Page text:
Tuesday, September 27, 2011

The Pulaski

Jon Spiegler

                We’re looking at the graffiti written on the guard rails between us and the “creek,” a sludgy mix of sewage, toxic runoff, and fresh water. It’s mostly written in sharpie, though one guy seemed to have used his key. TITO ‘N NENA 4EVA.
One schmuck, using a fine tipped sharpie wrote out some terrible poetic verse, something about the sunset and “her” eyes. I turn around and look out at either direction, the cyclists coming from one direction, the Polish grandmother from the other. She’s wearing a scowl on her face. She hates the kids who took over her neighborhood and I don’t blame her. More than anything she hates dodging bikes.
 I turn back and look out forward, squinting my eyes because the sun is getting ready to set and therefore bright as all hell. A cool breeze hits my face and blows the ash off my cigarette. This is one of the few places I can relax, suspended over the “water” and essentially floating in the air. I’m looking at the hospital I was born in from our bench, this amalgamation of wooden blocks that make for a clever seating arrangement. This is the Brooklyn/Queens version of a Lover’s Lane, I guess. You never really see anyone but couples on this bench, and besides that hipster poet, no one but couples are really marking up the railings. There’s BRAD AND ASHLEY for LIFE! There’s ANNIE AND JACKIE 2010… The surface under our feet begins to shake, there’s a tug boat coming from behind us, the horn cuts through you like a knife, we were so accustomed to the quiet white noise of cars and bikes zooming past us while we just sat, had a smoke, and took in the view. I take out my sharpie and think of what to write.

Tuesday, September 20, 2011

Make More

This is the vignette due on Thursday. I figured I'd put it up the second I finished it just for the hell of it. This story is true, the names have been changed of peripheral characters who are still very much alive and cognizant, unlike my subject who's only technically living.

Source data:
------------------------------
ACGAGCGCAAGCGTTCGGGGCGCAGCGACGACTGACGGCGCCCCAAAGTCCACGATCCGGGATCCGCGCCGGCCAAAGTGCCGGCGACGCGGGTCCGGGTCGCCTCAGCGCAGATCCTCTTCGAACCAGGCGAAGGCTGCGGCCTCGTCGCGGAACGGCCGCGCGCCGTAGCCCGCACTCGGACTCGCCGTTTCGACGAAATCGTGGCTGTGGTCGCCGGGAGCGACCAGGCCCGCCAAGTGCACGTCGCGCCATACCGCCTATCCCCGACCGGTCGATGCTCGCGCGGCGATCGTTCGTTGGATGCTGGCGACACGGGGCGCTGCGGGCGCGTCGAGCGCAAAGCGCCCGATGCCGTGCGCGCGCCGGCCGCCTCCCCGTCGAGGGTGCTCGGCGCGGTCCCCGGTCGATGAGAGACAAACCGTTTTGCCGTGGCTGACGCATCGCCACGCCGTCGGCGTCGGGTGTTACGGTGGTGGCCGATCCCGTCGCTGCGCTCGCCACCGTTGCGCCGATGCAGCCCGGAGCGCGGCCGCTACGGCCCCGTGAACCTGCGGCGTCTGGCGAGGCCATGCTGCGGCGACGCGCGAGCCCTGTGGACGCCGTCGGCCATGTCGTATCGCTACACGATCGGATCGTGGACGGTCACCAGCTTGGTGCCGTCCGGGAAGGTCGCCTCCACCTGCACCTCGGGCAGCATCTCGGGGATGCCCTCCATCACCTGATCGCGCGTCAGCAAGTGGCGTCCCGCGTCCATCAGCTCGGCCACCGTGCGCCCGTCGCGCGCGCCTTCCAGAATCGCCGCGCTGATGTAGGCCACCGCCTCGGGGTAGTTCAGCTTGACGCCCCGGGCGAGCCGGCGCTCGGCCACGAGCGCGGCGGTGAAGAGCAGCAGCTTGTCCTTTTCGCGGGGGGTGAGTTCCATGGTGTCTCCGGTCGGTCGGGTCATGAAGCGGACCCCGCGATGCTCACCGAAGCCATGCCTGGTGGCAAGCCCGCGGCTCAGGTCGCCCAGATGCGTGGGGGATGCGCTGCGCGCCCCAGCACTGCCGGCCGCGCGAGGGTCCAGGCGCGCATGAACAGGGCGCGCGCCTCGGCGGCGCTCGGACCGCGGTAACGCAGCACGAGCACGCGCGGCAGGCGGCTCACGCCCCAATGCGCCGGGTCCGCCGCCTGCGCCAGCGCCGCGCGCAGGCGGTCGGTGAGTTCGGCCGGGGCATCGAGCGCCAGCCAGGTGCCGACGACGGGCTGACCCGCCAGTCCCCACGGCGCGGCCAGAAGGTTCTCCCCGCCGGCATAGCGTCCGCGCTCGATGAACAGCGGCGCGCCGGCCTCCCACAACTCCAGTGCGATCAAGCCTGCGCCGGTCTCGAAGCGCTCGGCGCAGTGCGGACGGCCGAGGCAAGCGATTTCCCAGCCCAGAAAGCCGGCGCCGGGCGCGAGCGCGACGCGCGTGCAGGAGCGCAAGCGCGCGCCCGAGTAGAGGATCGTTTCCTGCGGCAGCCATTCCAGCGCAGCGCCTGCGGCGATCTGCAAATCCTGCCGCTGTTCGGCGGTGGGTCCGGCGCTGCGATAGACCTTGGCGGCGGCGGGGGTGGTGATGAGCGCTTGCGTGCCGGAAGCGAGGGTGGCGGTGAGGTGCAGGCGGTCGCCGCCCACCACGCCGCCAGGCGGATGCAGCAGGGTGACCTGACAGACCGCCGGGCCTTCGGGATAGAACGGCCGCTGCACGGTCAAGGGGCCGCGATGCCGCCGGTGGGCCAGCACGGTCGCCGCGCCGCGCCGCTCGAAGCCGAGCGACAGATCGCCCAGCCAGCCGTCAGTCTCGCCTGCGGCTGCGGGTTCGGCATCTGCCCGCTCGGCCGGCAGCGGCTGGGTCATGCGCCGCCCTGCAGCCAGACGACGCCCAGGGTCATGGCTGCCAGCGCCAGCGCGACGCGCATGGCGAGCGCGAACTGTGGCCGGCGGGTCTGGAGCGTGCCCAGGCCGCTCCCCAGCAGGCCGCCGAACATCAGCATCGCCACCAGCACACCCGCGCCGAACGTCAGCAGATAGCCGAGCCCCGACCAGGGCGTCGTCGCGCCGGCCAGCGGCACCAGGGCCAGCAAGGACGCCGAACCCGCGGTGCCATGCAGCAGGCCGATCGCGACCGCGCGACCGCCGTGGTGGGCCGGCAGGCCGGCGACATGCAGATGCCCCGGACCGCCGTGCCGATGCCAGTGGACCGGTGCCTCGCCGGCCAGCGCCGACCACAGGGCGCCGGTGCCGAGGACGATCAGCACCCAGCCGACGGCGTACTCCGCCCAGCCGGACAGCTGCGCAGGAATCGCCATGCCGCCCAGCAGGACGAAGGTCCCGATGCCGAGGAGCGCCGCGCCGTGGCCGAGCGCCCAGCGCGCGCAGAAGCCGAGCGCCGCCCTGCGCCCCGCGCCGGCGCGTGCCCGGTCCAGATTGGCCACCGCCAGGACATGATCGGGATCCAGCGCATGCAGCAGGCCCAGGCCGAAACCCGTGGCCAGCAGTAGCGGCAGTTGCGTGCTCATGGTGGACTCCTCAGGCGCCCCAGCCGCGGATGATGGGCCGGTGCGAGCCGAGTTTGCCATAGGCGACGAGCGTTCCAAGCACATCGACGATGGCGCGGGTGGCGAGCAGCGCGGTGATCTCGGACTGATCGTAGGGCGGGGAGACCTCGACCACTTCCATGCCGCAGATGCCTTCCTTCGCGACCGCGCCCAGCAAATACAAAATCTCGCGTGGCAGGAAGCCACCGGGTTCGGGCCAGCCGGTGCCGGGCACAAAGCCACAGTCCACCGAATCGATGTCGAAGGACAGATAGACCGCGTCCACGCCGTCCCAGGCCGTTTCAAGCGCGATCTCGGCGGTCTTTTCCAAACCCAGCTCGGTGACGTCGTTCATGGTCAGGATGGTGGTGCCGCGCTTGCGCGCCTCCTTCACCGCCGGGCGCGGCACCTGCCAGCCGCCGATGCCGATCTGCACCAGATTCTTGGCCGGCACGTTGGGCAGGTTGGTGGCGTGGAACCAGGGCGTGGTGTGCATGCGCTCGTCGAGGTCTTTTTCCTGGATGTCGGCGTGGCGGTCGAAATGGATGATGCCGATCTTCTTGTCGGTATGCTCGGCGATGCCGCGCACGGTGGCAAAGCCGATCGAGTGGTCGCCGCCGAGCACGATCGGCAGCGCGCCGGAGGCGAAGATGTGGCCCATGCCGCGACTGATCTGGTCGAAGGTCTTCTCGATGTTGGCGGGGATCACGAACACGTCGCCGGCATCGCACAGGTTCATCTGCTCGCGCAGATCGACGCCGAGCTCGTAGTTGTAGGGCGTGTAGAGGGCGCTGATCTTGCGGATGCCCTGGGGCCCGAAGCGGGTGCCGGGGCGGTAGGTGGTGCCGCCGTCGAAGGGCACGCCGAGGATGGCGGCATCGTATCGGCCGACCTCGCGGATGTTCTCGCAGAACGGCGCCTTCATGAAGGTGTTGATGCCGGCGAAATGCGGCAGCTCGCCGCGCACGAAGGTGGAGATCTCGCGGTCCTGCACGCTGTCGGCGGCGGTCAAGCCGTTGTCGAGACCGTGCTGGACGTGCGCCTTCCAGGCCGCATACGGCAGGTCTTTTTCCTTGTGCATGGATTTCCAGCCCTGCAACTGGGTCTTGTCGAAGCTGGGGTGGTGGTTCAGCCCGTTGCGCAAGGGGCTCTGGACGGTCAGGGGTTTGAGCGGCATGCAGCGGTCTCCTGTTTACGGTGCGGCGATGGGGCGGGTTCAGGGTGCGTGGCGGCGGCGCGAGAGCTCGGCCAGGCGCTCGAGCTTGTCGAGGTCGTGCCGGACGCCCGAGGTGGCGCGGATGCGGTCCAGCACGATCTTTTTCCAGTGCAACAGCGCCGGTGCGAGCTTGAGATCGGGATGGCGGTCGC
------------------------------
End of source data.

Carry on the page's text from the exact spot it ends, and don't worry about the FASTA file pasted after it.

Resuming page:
Make More

“Make more,” said Mayer [Mayo Vish-nugh] as he tapped the bong with his shaky hand. I’d bought it for him one Christmas after he cracked the very expensive vaporizer I’d bought him. It was a shatter proof purple plastic with an ergonomic pistol grip design, impossible for him to break. “Make more, Jon.”
I grabbed a nugget off the quarter pound that sat piled on top of a back issue of WIN Magazine and packed it into the bowl. I lit the thing and let the smoke collect before passing it over. “Here, man… you were talking about Tom Forcade right when he was raising the money for High Times.
“Yeah, well we had umm, passed the pinnacle of our relationship… already starting to not get along. He trusted me a lot more than I did him, and he didn’t mind. He didn’t care about honesty. If he needed something from you he’d say anything and then turn around when he couldn’t come through and say ‘yeah, man, I lied.’ Well he uh, he was just a dealer then, or at least more than anything. And he rang me up at my storefront on 6th street and Avenue A and he, uhh, asked me to come over to this office he’d rented off of Union Square. When I got there he offered me a job as the managing editor for his ‘new magazine.’ I laughed him off and said ‘are you kidding me, man? I have a 25 dollar a week job managing a magazine with a 50,000 a month circulation and I’m gonna go and work for a Playboy rip-off about pot?’” He stopped to slap his knee and then shake his head and look down at his feet. “I’ve never been known for making the best predictions.”